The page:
There is but one entrance by sea into this country, and that is at the mouth of a very goodly bay, 18 or 20 miles broad. The land, white hilly sands like unto the Downs, and all along the shores rest plenty of pines and firs … Within is a country that may have the prerogative over the most pleasant places known, for large and pleasant navigable rivers, heaven and earth never agreed better to frame a place for man’s habitation. ~John Smith’s Chesapeake Voyages 1607-1609
I recently returned from one of the most extraordinary professional development opportunities I have ever had. Not only did I experience the majestic Chesapeake Bay in ways I could not have imagined, but I also learned a lot about myself.
In mid-July I had the privilege to attend the Environmental Leadership for Independent School Leaders conference held at the Smith Island Education Center. This conference is a unique partnership between the Chesapeake Bay Foundation (CBF), The Gunston School, the Association of Independent Maryland and DC Schools, the Association of Independent Schools of Greater Washington, and the Virginia Association of Independent Schools. I spent time immersed in bay field study – similar to the experiences of the Kent School 4th Graders who participate in a CBF trip annually – the only elementary grade invited to attend. I also spent time reflecting on environmental literacy and sustainability with 12 other school leaders and was motivated by what other schools are doing to educate students about the environment.
I was a little out of my comfort zone from the moment I arrived at Somers Cove Marina in Crisfield to meet the CBF boat with a sleeping bag and sneakers for the mud – I should have brought clothes for the mud but that is another story! When I originally applied for this cost-free conference generously funded by a foundation who supports CBF, I thought I was going to be on The Gunston School campus for three days and would be able to attend the Kent County Fair in the evenings. When I learned I would be staying in Tylerton on Smith Island the week before the trip (see what happens when you don’t read the entire email), I seriously panicked. The packing list alone intimidated me. Dormitory style rooms with bunk beds, flying and crawling bugs, heat, humidity and spotty wi-fi had the makings of a rough few days for me.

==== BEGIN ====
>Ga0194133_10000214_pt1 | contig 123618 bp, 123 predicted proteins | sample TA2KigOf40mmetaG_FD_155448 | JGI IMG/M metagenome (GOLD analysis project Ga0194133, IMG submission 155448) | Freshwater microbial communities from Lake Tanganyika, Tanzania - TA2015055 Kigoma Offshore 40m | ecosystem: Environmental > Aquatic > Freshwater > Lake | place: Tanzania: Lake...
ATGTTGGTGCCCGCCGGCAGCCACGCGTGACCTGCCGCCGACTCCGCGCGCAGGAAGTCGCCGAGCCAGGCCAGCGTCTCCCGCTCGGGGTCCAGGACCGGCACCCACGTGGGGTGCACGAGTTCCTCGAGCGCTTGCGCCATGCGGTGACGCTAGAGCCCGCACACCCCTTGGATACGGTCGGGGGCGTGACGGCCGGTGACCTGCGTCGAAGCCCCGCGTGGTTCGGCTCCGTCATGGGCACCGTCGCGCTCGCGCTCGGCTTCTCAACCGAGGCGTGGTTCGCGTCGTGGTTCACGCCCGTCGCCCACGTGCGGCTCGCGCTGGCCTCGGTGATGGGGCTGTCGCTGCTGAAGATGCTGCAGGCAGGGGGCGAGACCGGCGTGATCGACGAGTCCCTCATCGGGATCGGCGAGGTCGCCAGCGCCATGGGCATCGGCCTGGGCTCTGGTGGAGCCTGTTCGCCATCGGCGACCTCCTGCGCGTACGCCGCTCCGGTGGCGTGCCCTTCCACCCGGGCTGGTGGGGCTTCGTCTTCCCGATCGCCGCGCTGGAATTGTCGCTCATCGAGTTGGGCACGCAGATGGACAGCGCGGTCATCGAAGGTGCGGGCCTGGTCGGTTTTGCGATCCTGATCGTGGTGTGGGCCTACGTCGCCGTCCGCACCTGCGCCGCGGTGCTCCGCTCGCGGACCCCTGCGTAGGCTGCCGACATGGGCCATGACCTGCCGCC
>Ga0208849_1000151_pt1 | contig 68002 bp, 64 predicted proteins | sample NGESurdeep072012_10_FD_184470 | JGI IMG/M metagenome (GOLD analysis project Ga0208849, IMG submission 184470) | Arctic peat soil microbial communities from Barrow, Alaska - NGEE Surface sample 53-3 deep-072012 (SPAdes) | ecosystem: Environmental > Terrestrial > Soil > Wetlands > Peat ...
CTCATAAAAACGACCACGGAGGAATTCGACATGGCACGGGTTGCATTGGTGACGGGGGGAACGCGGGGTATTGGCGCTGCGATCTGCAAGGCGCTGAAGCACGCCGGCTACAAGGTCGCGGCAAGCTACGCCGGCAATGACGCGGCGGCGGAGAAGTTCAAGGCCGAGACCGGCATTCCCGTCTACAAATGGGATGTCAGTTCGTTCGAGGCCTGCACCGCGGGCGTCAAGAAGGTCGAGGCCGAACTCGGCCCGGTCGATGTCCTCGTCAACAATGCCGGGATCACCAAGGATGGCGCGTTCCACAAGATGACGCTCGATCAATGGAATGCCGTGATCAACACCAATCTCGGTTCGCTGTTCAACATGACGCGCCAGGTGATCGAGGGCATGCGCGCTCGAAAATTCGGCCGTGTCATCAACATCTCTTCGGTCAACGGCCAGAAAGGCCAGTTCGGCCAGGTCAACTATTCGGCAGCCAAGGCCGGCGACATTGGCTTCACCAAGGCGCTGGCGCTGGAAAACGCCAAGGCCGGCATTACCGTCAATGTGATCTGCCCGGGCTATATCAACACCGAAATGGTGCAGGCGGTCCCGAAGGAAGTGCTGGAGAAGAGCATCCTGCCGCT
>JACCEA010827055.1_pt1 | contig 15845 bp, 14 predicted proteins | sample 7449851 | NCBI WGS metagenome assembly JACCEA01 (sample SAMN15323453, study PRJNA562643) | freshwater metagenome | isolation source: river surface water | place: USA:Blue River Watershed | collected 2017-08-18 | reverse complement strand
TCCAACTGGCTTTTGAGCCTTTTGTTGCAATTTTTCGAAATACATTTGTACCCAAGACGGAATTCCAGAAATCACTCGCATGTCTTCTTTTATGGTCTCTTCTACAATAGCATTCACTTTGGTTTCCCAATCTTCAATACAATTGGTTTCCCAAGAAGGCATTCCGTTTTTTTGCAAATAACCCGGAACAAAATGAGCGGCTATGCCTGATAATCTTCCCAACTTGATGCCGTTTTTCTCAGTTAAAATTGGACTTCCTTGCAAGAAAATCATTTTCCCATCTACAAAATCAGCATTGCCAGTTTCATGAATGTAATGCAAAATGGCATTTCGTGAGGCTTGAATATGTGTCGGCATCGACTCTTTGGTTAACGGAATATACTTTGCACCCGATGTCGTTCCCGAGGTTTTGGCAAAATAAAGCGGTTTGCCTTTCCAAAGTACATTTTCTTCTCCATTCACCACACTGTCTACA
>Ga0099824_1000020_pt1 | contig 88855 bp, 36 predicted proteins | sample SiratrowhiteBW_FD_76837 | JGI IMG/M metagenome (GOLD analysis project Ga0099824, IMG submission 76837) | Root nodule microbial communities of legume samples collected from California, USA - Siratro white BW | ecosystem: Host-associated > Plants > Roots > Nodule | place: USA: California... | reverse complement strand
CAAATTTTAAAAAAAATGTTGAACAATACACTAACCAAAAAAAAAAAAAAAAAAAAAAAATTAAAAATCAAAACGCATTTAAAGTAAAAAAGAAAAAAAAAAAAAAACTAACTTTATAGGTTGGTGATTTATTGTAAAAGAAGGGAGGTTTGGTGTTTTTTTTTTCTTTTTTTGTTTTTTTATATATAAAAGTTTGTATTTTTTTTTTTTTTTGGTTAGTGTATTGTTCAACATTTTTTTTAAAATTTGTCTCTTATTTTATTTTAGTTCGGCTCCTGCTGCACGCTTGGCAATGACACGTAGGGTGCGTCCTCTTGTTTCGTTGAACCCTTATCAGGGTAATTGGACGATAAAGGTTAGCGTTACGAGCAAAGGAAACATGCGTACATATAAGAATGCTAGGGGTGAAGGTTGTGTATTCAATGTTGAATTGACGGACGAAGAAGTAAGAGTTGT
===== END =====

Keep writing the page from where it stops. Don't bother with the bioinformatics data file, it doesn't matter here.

Living and working on the Chesapeake Bay for three days was an experience I will never forget. I spoke with many lifelong Smith Islanders, including our boat captain Jessie Marsh, and learned about the history of the island, the waterman’s way of life, crabbing, erosion and sea level rise. I visited the school on Ewell where Principal/Teacher Jane Evans teaches nine students in PK – Grade 7. I ate Smith Island Cake baked by Mary Ada Marshall. I kissed a fish for luck, twisted and squished it to bait my crab trap, set the trap by boat, hauled it up the next day and caught five crabs. There is photographic proof! And, I went proggin’ on Long Branch.
Progging – “the action or process of foraging, delving; searching or hunting about, especially for timber or food, and specific to the Chesapeake Bay area” (Oxford English Dictionary) – known fondly as proggin’ – was an inspiring early morning activity on our final day. As we walked along the edge of a beautiful and uninhabited island salt marsh searching for treasure, I delighted in finding deep blue bay glass, broken bits of civil war era porcelain, buttons and relatively recent pieces of pottery. Proggin’ stirred memories of combing for sea glass as a young girl in Marshfield, Massachusetts, where my grandparents had a cottage. I grew up spending hours crouched on the sandy beach in search of illusive blue and green sea glass.
Proggin’ is a great metaphor for life. A reflective, longterm process whereby one searches for information or answers to tough questions, learns a new concept by reading or attending a class, or experiences something for the first time. Proggin’ on the Chesapeake Bay last week changed me in a profound way as I held in my hands forgotten remnants of the past in a land seemingly untouched by time. I will never look at the Bay quite the same again. Living and working on Smith Island, although only for a brief time, not only taught me about the eco-system and economy of the Bay but also taught me the importance of perseverance, tenacity and resilience. And, that is exactly why at Kent School we believe Chesapeake Bay studies with CBF, Sultana Education Foundation and the National Aquarium, and outdoor educational experiences at the Echo Hill School and the Mountain Institute are essential for our students – and for the adults who teach them.
Nancy Mugele is the Head of School at Kent School in Chestertown and a member of the Board of Horizons of Kent and Queen Anne’s.